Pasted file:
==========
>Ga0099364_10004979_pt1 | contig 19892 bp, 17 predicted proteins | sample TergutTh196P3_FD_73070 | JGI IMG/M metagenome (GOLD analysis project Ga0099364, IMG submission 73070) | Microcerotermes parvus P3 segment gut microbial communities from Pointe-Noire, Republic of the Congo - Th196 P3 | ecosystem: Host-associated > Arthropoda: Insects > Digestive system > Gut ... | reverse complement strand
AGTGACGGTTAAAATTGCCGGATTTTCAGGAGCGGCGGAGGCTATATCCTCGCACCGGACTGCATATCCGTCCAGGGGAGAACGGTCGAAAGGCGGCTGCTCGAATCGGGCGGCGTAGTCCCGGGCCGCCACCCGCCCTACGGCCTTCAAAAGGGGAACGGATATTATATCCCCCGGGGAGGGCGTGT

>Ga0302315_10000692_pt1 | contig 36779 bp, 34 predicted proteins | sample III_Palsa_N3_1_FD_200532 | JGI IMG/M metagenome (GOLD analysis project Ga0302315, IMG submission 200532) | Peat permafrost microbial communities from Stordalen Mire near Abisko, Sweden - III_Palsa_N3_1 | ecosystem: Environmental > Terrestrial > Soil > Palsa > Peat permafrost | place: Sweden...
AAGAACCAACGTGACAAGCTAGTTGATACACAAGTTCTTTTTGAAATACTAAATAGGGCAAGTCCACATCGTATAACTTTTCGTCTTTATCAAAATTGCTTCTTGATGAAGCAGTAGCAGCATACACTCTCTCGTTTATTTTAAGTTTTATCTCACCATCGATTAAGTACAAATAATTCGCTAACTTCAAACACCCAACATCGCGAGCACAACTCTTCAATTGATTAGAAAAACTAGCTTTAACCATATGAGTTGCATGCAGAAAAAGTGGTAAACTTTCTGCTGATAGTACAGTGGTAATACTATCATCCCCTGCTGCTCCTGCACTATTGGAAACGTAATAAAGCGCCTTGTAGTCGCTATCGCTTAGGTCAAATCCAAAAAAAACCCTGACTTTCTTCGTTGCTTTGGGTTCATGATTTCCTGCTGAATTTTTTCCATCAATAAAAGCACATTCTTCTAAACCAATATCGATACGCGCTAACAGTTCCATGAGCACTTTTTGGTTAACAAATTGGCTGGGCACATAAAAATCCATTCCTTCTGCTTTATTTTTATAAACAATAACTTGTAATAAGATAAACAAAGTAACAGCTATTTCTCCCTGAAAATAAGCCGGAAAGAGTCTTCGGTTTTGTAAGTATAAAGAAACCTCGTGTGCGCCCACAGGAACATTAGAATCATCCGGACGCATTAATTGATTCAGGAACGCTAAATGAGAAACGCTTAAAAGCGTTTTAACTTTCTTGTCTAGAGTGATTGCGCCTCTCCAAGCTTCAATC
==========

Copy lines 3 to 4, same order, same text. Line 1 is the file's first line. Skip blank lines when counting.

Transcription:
>Ga0302315_10000692_pt1 | contig 36779 bp, 34 predicted proteins | sample III_Palsa_N3_1_FD_200532 | JGI IMG/M metagenome (GOLD analysis project Ga0302315, IMG submission 200532) | Peat permafrost microbial communities from Stordalen Mire near Abisko, Sweden - III_Palsa_N3_1 | ecosystem: Environmental > Terrestrial > Soil > Palsa > Peat permafrost | place: Sweden...
AAGAACCAACGTGACAAGCTAGTTGATACACAAGTTCTTTTTGAAATACTAAATAGGGCAAGTCCACATCGTATAACTTTTCGTCTTTATCAAAATTGCTTCTTGATGAAGCAGTAGCAGCATACACTCTCTCGTTTATTTTAAGTTTTATCTCACCATCGATTAAGTACAAATAATTCGCTAACTTCAAACACCCAACATCGCGAGCACAACTCTTCAATTGATTAGAAAAACTAGCTTTAACCATATGAGTTGCATGCAGAAAAAGTGGTAAACTTTCTGCTGATAGTACAGTGGTAATACTATCATCCCCTGCTGCTCCTGCACTATTGGAAACGTAATAAAGCGCCTTGTAGTCGCTATCGCTTAGGTCAAATCCAAAAAAAACCCTGACTTTCTTCGTTGCTTTGGGTTCATGATTTCCTGCTGAATTTTTTCCATCAATAAAAGCACATTCTTCTAAACCAATATCGATACGCGCTAACAGTTCCATGAGCACTTTTTGGTTAACAAATTGGCTGGGCACATAAAAATCCATTCCTTCTGCTTTATTTTTATAAACAATAACTTGTAATAAGATAAACAAAGTAACAGCTATTTCTCCCTGAAAATAAGCCGGAAAGAGTCTTCGGTTTTGTAAGTATAAAGAAACCTCGTGTGCGCCCACAGGAACATTAGAATCATCCGGACGCATTAATTGATTCAGGAACGCTAAATGAGAAACGCTTAAAAGCGTTTTAACTTTCTTGTCTAGAGTGATTGCGCCTCTCCAAGCTTCAATC